Improving student skills

My ninth-grade students are struggling with lab activities. For example, they don’t seem to know how to formulate a hypothesis or write a conclusion. When I asked them to graph the data, I saw lots of blank looks on their faces. What can I do?
—Jeff, Baltimore, Maryland
Your question brings back memories. When I started teaching, I was excited about doing inquiry-based investigations. However my middle school students were similar to yours in their understanding of hypotheses and graphing. They were also confused about observations and inferences, and their conclusions were simply summaries of their observations. I did a lot of reflecting: Am I expecting too much of middle school students? Are my students academically clueless? Are they unmotivated? Are my explanations and guidance insufficient? Am I hopeless as a teacher?
At the secondary level, it’s common for teachers to expect students to be experienced in essential science skills: questioning, observing, summarizing, formulating hypotheses, drawing conclusions, notetaking, graphing, and solving problems. If students do not measure up to these expectations, some are quick to blame the teachers in the earlier grades. So high school teachers question the middle school program, middle school teachers question the elementary program, and we all point at parents. Yet when students walk through our classroom doors, we have to take them as they are. It’s our role to set appropriate and challenging learning goals, and then work with students to meet the goals.
In situations such as you describe, it could be that in earlier grades the students did cookbook activities where the procedures were already determined and the data tables already set up. Perhaps their teachers used different vocabulary (e.g., “wrap-up” instead of summary). The equipment they used, such as balances or microscopes, may have looked different. They may have learned skills in isolation with few opportunities to apply the skills in new situations. Students moving into the school may have had different experiences in their former schools.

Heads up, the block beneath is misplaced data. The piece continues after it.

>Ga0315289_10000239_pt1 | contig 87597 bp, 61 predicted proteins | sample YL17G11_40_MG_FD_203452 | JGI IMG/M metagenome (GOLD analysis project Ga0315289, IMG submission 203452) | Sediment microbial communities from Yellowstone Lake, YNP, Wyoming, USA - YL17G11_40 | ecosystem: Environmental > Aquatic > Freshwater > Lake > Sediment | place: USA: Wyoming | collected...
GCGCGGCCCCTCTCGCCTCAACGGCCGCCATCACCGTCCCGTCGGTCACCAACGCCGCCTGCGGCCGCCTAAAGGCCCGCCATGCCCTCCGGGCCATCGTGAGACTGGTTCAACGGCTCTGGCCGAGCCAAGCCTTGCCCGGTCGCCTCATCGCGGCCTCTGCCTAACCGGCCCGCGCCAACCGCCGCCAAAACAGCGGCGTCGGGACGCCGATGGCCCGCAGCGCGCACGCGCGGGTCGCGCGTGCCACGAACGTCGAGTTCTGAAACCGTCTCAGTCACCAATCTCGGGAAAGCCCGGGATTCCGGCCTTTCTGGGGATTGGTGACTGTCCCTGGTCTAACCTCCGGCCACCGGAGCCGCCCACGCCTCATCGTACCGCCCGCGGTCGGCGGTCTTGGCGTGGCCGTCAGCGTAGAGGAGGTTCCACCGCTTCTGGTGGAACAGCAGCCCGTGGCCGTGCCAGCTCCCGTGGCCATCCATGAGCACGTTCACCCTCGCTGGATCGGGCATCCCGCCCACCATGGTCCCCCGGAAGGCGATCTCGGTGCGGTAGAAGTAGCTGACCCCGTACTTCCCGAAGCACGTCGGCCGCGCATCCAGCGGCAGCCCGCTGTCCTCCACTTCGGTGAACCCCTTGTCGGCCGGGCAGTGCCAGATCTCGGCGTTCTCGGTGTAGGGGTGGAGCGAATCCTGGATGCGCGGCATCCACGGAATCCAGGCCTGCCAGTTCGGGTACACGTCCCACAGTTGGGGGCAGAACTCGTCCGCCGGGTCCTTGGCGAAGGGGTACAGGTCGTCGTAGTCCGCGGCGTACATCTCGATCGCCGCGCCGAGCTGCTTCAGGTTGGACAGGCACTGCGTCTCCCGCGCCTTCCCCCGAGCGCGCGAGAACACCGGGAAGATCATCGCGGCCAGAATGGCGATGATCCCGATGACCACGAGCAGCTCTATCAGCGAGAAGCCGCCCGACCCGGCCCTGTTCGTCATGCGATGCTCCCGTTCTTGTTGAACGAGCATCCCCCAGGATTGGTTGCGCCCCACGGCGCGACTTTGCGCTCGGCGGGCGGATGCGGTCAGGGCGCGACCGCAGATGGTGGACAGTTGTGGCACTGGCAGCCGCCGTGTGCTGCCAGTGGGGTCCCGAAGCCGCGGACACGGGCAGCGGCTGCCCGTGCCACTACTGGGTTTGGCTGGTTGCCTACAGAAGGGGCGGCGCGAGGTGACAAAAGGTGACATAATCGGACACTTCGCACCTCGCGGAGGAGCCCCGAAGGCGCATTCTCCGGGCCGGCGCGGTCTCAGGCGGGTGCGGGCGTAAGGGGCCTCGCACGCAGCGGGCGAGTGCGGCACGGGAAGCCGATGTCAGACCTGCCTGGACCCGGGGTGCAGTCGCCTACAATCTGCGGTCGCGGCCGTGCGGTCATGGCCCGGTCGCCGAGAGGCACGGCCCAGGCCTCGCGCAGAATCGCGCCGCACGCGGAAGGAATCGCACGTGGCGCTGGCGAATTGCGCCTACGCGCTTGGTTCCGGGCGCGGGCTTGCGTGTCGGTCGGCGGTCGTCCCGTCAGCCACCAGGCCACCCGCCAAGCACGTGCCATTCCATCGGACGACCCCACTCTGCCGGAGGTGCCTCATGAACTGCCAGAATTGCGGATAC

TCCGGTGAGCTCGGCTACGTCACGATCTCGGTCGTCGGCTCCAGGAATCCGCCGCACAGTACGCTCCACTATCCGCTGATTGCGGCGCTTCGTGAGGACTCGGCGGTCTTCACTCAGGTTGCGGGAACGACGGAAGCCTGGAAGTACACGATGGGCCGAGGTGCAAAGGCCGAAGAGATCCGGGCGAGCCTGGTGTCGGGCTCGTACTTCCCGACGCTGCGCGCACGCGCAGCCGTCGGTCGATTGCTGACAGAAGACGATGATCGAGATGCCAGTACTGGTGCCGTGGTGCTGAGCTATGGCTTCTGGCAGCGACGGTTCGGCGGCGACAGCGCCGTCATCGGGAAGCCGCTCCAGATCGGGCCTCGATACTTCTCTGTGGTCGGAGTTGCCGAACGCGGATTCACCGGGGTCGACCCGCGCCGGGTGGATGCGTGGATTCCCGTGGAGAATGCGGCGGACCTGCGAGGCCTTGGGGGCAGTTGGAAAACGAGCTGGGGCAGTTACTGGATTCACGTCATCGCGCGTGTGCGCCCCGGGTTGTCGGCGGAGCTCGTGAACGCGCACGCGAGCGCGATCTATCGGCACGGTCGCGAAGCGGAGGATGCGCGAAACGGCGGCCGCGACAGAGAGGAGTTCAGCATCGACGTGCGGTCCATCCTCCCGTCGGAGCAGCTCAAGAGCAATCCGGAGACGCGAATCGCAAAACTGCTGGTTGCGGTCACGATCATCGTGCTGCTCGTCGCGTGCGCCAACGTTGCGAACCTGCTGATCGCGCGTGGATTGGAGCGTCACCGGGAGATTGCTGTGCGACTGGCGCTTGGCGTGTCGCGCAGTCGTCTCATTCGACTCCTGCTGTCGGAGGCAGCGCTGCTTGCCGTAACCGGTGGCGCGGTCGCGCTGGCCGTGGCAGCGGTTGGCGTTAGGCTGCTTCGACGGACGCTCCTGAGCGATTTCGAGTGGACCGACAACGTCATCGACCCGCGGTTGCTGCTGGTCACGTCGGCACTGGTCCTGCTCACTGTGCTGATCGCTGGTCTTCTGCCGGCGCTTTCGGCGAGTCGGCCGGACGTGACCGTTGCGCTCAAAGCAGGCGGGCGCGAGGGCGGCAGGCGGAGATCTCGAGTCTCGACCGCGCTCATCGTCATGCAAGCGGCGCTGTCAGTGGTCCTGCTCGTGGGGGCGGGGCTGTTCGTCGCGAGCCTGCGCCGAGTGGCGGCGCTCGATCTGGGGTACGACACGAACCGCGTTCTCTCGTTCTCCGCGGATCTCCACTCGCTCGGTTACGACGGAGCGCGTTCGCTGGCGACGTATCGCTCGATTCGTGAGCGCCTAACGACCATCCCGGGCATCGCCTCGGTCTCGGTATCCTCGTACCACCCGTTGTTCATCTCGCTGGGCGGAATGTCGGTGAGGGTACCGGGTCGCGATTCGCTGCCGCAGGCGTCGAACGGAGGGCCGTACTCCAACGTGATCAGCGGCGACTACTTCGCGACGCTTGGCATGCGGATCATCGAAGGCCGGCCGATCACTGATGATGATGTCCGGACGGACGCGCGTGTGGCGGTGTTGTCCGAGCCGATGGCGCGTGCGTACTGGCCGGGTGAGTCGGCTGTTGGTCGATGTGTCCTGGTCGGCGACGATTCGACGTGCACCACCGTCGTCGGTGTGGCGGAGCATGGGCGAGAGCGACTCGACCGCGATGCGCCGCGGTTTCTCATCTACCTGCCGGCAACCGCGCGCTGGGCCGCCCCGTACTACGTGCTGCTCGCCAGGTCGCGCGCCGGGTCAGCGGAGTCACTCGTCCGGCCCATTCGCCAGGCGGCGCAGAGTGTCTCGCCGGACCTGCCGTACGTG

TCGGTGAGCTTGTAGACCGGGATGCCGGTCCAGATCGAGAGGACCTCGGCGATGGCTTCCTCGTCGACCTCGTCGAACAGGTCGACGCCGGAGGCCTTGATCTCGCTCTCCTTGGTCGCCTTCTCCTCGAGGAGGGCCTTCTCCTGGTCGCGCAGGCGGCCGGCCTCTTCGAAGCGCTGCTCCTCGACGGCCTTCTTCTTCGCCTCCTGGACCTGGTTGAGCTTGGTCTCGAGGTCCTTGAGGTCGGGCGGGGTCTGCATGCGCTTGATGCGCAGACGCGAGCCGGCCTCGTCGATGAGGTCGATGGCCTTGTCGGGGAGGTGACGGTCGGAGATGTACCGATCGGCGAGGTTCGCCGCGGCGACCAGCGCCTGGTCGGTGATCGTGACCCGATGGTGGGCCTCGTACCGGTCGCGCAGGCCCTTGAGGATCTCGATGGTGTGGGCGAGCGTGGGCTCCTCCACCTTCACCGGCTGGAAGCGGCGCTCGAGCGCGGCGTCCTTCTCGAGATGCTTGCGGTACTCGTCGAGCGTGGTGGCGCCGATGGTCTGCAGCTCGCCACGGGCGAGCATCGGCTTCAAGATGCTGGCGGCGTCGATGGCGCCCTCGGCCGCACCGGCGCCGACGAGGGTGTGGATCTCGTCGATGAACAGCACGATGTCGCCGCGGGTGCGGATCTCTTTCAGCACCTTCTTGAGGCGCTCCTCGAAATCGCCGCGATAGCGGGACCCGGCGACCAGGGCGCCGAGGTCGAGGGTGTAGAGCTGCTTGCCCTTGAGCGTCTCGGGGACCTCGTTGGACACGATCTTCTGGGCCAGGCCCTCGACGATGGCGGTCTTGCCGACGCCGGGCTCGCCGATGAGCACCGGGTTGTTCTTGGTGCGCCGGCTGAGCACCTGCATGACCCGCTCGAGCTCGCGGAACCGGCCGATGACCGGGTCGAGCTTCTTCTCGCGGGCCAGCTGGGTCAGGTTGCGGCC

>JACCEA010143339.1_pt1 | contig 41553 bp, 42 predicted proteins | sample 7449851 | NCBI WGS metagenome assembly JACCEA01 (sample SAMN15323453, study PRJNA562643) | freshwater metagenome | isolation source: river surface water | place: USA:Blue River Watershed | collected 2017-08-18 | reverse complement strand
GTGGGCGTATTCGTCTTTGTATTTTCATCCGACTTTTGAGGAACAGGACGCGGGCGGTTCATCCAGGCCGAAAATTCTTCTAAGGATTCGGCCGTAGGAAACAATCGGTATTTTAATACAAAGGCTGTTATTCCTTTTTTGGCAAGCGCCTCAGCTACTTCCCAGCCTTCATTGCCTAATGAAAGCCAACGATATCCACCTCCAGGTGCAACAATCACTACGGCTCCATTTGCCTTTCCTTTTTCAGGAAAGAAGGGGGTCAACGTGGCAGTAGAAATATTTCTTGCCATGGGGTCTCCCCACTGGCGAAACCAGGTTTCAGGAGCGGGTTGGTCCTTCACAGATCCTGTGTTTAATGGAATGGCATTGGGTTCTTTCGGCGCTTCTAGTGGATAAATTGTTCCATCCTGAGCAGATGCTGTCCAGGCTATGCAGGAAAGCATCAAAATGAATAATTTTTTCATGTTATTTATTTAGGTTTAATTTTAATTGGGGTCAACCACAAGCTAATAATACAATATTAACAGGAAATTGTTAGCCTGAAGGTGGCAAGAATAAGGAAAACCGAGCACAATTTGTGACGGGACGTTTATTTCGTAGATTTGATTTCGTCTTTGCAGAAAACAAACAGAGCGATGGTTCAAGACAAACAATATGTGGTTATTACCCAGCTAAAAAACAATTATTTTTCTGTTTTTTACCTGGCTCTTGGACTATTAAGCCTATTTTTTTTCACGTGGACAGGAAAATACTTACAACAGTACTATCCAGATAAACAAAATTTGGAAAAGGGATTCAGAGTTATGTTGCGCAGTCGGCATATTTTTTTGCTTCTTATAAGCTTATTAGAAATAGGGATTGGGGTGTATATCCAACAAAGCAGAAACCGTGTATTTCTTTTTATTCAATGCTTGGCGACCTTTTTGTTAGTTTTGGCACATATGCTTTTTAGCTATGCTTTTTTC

Once you have determined what skills your students need to develop, you can begin to “scaffold” their learning in three stages: focused instruction with examples, guided practice in a variety of contexts, followed by opportunities to choose and use the skills independently (even if they make a few mistakes).  I observed a teacher doing a “think-aloud” as she modeled how to graph data from an investigation. As she talked through the process, she showed students how to set up the graph and add data points, but it was a not a lecture. She asked herself questions and deliberately made some mistakes (and corrected them). It was as if the students could peek inside her mind as she worked through the process. When she paused in her thinking, the students volunteered their own suggestions. In the second part of the investigation, the students worked in groups to create similar graphs as the teacher monitored each group and offered suggestions and feedback.
Guiding questions, prompts, and templates can also help students focus their thinking.  For hypotheses, the template If [I do this], then  [this]  will happen can show students that a hypothesis is not just a guess. LabWrite from North Carolina State University has templates and resources for each part of an investigation. The site would probably be overwhelming for ninth graders, but it could be a valuable resource as you divide lab reporting into manageable chunks to introduce to your students. Create A Graph from the National Center for Education Statistics  is a student-friendly online tool for designing several common types of graphs. The finished graphs can be saved for additional editing, printed, or downloaded (as PDF files).
Processes or templates appropriate in younger grades may need to be “kicked up a notch” in the upper grades. For example, in the younger grades notetaking may focus on particular strategies, while at the upper grades, modeling how different strategies are appropriate for different tasks may be helpful to students. If you can project a copy of a text page, you can model how you would decide what to highlight and how you would add margin notes or questions.
Ask students to describe and reflect on their learning in science notebooks, they’ll have a record of what they did to meet the learning goals. This can be the foundation for new skills in their next course.

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